User talk:Hans Adler
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Hello Hans Adler.
Why did User: Spartaz delet my user talk page on Wikipedia? My account was blocked indefinitely by User:Fram and I left a polite message thanking him or her and adding an image of Nikos Kazantzakis' grave with short quotations from John Banville's The Sea and Jon Stallworthy's The Future Guest and I was surprised to find the entire page deleted by him or her the following day.
What was the reason for that?
I should appreciate an explanation. You will appreciate that I can't use Wikipedia itself to contact you.
I understand you think I am mentally ill, a view I take it shared by your community since I saw no repudiation by any of them rather than a warning to you not to be uncivil in expressing that judgement and risk a block. How does treating me like this help? Would that be some sort of Austrian therapy then?
- Hi, I was actually thinking about sending you an email about this because I think you most likely are a good-faith editor, although a bit hard to get along with. You have broken some bright-line rules and received Wikipedia's standard treatment for that. A lot of people, especially with anonymous accounts, misbehave rather severely on Wikipedia. And then there are the trolls who create new user accounts again and again after they are blocked, to have all kinds of "fun". I am still not entirely sure you aren't one of them, although there are some subtle things that indicate you are not because it would be too much effort for most trolls to fake them. On the other hand, there are some details that are more than enough reason for suspicion.
- The goal is not to treat you but to protect the encyclopedia's inner working against the disruption caused by your presence. There is a general principle that we don't leave "memorials" for trolls, and you have received the troll treatment.
- It appears to me that you have enjoyed the conditions of anonymity rather more than was appropriate under the circumstances. It is also clear to me now that in many situations you had a completely wrong mental image of what was going on, and have relied on it too much. This is a normal thing for beginners at online communities and a big problem for Wikipedia. One of the most fundamental, and most ignored (although frequently quoted) behavioural guidelines is "assume good faith". What it really means is that in the absence of intonation and non-verbal cues we must be more positive in our interactions with other editors than we think they deserve. Otherwise there are always escalations that spiral out of control.
- I think in our interaction there was an additional element of having an incorrect image of the other that doesn't necessarily have to do with good or bad intentions (the usual reason for this problem). My first working hypothesis about you was that you were a woman who had been involved with a lama at some point and had now adopted a fundamentalist feminist position that allows her to reject her share of responsibility. I was in principle open for other explanations, but may on occasion have relied too much on this one. In any case you have done a very good job of keeping me in principle open-minded about your background throughout.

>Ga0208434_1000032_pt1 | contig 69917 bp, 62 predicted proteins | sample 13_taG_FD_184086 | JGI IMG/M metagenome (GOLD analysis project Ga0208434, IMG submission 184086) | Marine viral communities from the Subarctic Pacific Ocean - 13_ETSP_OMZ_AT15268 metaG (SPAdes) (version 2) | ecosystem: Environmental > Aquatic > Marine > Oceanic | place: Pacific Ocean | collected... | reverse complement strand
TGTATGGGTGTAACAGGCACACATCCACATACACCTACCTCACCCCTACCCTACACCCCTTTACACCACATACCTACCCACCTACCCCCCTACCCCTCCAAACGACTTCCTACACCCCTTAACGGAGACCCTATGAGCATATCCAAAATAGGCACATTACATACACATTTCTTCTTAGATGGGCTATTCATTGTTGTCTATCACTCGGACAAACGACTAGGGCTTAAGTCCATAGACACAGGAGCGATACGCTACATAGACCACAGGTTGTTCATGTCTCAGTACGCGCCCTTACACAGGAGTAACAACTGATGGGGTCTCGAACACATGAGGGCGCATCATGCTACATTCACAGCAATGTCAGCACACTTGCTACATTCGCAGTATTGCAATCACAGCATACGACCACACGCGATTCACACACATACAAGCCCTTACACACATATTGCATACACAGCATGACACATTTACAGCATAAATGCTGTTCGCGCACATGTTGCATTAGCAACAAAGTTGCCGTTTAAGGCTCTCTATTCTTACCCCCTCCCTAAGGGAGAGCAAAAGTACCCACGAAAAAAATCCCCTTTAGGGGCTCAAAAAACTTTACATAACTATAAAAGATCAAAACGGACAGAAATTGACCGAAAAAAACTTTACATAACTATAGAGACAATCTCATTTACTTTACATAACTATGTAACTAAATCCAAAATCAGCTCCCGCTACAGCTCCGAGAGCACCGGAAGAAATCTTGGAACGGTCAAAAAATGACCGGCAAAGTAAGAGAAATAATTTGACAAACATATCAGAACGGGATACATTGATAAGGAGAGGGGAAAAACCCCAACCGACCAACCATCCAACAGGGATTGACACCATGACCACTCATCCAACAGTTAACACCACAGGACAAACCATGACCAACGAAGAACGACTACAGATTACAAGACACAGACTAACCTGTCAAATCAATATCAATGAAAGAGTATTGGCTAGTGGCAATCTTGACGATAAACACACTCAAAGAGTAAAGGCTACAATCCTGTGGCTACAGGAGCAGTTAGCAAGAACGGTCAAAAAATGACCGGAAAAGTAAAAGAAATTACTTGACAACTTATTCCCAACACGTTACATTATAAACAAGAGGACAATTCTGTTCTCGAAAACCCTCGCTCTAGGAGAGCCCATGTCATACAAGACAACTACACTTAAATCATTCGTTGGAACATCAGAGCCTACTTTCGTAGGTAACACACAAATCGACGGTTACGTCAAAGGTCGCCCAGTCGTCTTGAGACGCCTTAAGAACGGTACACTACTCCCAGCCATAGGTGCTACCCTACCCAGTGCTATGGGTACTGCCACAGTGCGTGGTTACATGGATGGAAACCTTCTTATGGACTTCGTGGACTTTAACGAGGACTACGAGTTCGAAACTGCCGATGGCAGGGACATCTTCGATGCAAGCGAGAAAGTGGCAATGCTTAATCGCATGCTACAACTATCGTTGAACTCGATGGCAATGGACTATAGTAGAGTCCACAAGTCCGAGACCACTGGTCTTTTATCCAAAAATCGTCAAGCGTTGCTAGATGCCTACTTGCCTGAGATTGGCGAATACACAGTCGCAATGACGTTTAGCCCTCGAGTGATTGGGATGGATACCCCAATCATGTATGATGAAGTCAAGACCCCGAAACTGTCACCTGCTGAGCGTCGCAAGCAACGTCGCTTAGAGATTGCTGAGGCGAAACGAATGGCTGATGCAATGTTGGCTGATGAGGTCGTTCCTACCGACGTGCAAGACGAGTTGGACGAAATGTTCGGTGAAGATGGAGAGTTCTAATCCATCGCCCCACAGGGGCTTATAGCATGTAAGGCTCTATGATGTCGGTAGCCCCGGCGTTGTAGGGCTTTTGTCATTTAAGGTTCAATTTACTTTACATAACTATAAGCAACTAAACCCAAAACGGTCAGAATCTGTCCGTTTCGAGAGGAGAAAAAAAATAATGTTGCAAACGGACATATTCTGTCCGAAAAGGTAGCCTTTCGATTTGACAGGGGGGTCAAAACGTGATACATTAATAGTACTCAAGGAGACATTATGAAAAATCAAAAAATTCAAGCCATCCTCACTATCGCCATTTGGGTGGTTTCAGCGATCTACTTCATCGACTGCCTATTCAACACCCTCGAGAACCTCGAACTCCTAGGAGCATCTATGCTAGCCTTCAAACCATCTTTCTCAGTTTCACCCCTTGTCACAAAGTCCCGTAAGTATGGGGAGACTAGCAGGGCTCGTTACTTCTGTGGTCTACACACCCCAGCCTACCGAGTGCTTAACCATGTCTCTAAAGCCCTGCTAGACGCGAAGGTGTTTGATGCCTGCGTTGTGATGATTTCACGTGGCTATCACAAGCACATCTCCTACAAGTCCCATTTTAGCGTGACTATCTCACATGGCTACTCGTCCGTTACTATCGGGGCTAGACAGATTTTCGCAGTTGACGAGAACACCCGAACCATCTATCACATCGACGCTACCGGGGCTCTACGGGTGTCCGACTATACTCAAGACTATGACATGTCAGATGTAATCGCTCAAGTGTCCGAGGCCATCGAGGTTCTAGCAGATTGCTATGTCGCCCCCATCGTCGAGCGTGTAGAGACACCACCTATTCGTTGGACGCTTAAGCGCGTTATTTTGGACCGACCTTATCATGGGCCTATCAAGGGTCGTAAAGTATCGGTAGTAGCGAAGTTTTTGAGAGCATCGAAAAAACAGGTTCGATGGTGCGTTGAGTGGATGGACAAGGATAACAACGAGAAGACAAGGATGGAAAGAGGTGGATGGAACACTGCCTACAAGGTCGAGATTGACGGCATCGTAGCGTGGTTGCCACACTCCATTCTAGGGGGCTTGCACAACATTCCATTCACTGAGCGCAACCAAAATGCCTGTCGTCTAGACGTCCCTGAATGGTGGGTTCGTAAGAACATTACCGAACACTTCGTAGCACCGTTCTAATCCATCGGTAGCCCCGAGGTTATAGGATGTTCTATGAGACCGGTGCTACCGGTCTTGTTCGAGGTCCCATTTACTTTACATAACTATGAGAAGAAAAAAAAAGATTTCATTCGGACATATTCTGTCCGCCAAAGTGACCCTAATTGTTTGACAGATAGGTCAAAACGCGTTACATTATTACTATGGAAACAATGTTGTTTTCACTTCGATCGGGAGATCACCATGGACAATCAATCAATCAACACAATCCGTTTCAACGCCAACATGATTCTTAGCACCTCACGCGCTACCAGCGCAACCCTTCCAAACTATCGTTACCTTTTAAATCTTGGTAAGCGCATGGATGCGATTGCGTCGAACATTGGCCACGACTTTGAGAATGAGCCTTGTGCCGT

- As you can imagine, it's easier to deal with a person you know a bit about than an anonymous person whose behaviour is hard to judge because you have no idea whether you are dealing with a gang member from Los Angeles or an Anglican priest from Saffron Walden. That's why I am so open about my personal background. So long as nobody abuses the information as a resource for personal attacks (I don't remember an earlier case even half as blatant as this one from my over 3 years with Wikipedia), it reduces stress and contributes to a more harmonious environment.
- Since it's very hard to tell on Wikipedia whether someone is consistently delivering dead-pan jokes or just very, very wrong, I still don't know whether you have understood that [] this was a blatant violation of the rule described wikipedia:WP:SARCASM, audaciously presented in front of Wikipedias "Supreme Court". If you really didn't get the joke, read it again, and you will understand that you had a very wrong picture of me. If you did get the joke, read this to see how some other people reacted. How am I supposed to get your meaning if you aren't clear about it?
- I also guess that from the beginning you had some funny ideas about my motivations. If you read wikipedia:Talk:Sogyal Rinpoche with an open mind you will see that the main thing I did there was remove a minor instance that had been blown out of all proportion and turned out to be a misquotation and probably about a completely different lama! This is routine work on Wikipedia. If someone says: "What I did is right because that article is even worse", and the editor is actually wrong, then we go to the other article and fix that, too. Wikipedia is not finished, and you can never rely on an approach being correct just because you have seen it in other articles.
- If you are really a Buddhist, I suggest you now practise what is called "Loslassen" in German. I don't know the English expression: "releasing"? "letting go?" "detachment"? I learned about this from my brother (who is a Buddhist) and found it very helpful, including in Wikipedia contexts. Although I haven't looked very closely, your contribution history looks very promising contentwise. I am sure it would be good if we could retain you, so long as there is a reasonable balance between the content and the unrest you produce. But you have broken a lot of glass, and at this point you will either have to restore the trust of admins starting from an almost impossible situation, or have to start again anonymously. The latter is not allowed under these circumstances, and if you do it too soon or behave in a similar way again, you will be found out through technical and behavioural means. The best approach if you are really hooked and want to continue editing Wikipedia is to follow wikipedia:WP:Standard offer and contact me in six months so that I can support you. That ensures that some grass grows over the matter, that you will have a relatively clean conscience because you are following the rules, and that you don't have to start immediately with a new conflict because someone else is still angry at you and tries to prevent you from returning. (It may still happen, but if you just make use of the standard offer they will not be taken very seriously.) Hans Adler (talk) 11:46, 21 October 2010 (UTC)